Floods and cold front passages: Impacts on coastal marshes in a river diversion setting (Wax Lake Delta Area, Louisiana)

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Diversion of the Mississippi River is considered the most effective way of offsetting Louisiana's coastal plain land loss. The Wax Lake delta, a man-made diversion that represents mostly sand-rich distributary mouth bar deposits, is cited as a model for land building from a large river diversion. The fine-grained suspended load is mostly deposited outside of "the delta." Numerical simulations of diversion delta building focus primarily on sand deposition. The fine-grained suspended load is only secondarily considered. Research results reported here suggest that natural processes associated with the synergistic relationship between floods and cold front passages can effectively distribute suspended sediments to maintain and rebuild wetlands outside the sand-rich delta. Measurements (fixed acoustic Doppler current profilers) of current speed, current direction, and water level in a mainland marsh channel, north of Atchafalaya Bay, indicate that as cold fronts approach, local water levels can be elevated by as much as 1 m, and normal discharge into the bay is reversed so that flow is into the coastal plain marshes. LIDAR bank elevations indicate that overbank flow is initiated by these events. Streamside sediment accretion (2-y monitoring period) using feldspar plots indicates up to 6.8 cm. Longer term Cs-137 data reveal an average sediment accretion rate of >1 cm y over 50+ years. Marsh flooding results in denitrification of nitrate in river water plus nutrient uptake resulting in increased plant productivity, considerably greater than for similar coastal plain marshes free of riverine sediment input. Fine-grained suspended sediments are important for rebuilding Louisiana's coastal plain, which is naturally constructed mostly of riverine silt and clay plus organic matter. -1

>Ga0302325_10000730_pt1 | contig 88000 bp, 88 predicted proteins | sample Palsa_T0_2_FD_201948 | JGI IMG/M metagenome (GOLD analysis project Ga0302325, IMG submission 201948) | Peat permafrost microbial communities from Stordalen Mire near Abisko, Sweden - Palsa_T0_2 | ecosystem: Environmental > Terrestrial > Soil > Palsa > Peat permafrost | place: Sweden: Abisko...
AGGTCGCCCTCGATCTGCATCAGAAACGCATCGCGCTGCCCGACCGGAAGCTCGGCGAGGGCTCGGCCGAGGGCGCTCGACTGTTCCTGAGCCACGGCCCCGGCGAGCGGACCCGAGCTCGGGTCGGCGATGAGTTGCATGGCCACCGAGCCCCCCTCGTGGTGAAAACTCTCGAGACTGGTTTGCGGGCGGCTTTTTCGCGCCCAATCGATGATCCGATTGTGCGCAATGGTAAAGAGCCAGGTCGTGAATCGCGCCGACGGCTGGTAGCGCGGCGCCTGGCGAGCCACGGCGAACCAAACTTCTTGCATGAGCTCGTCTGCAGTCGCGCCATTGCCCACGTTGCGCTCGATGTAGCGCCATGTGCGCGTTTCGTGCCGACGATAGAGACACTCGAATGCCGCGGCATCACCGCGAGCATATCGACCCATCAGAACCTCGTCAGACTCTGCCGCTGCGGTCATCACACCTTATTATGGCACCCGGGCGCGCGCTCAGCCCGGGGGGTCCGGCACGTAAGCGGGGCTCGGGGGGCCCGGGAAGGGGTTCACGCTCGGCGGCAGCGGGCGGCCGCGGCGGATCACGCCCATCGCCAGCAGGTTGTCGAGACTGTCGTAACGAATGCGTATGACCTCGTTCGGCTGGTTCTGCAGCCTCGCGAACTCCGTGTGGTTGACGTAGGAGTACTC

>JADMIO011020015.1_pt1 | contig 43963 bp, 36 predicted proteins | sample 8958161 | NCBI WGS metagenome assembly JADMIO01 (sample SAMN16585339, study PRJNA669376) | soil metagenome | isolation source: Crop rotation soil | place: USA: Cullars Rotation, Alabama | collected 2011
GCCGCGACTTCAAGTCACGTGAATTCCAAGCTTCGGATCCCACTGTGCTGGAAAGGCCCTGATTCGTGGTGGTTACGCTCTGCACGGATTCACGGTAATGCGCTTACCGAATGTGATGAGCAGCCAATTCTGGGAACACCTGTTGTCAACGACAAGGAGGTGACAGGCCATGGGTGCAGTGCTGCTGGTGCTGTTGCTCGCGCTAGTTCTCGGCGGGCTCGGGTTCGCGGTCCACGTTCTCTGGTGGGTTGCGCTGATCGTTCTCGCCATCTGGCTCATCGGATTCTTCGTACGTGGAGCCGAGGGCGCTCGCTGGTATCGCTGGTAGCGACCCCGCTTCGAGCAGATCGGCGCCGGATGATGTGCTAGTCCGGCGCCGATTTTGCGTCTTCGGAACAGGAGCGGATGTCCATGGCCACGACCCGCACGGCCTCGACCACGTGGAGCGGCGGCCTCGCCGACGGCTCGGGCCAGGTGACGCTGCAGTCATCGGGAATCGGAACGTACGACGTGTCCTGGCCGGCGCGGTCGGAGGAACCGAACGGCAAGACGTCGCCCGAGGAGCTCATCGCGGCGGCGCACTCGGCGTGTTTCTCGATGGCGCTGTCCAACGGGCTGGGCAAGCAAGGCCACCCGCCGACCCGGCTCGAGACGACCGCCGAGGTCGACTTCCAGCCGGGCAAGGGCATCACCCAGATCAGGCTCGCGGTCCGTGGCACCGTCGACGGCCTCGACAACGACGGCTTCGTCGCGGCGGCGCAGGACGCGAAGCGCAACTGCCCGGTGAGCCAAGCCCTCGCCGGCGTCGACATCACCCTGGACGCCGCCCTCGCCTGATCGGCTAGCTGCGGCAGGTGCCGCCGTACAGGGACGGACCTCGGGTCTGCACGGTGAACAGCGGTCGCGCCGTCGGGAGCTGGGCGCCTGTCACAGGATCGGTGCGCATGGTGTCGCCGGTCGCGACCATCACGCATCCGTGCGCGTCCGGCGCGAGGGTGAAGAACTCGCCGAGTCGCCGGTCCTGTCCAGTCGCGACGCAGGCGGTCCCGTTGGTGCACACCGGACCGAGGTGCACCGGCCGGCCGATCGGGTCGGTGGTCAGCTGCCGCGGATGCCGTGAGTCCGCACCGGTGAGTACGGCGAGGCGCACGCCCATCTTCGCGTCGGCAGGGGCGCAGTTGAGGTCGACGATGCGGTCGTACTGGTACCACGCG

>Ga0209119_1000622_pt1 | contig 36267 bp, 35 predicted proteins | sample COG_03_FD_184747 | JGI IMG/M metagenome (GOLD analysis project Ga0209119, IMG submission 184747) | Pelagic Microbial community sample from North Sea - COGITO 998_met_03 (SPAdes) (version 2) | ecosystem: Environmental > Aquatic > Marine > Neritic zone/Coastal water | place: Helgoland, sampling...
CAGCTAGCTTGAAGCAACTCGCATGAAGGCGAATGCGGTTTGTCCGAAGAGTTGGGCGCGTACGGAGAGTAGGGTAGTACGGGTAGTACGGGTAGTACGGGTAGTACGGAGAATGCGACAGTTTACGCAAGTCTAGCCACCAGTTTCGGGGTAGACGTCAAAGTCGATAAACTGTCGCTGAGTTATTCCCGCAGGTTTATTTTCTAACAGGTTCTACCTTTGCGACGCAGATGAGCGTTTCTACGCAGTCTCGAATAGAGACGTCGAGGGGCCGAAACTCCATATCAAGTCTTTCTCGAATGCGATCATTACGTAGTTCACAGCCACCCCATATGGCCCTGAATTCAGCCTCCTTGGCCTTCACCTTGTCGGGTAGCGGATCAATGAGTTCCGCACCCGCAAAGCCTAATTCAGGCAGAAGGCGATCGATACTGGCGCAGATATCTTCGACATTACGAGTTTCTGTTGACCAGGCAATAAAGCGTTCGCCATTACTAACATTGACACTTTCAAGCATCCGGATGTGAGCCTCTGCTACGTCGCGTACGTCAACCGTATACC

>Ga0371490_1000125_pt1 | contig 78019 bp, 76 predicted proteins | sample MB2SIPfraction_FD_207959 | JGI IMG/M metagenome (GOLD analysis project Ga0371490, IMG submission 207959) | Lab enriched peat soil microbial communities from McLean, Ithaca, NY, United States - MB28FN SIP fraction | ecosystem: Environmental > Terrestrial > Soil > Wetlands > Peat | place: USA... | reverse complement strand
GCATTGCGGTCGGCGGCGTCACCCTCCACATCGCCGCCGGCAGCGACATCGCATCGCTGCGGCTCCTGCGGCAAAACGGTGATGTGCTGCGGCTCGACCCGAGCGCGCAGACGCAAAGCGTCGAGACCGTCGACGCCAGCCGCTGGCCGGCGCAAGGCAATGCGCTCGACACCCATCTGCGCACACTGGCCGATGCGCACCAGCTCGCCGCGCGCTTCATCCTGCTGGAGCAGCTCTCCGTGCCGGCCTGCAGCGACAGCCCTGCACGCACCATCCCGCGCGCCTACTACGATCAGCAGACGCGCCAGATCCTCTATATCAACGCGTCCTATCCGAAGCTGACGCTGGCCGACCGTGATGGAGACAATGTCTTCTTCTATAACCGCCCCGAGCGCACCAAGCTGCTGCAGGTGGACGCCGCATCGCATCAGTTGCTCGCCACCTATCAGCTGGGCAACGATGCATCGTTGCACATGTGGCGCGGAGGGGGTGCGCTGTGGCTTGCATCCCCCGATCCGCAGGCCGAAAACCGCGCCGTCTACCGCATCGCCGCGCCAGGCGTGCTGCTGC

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Journal of Coastal Research

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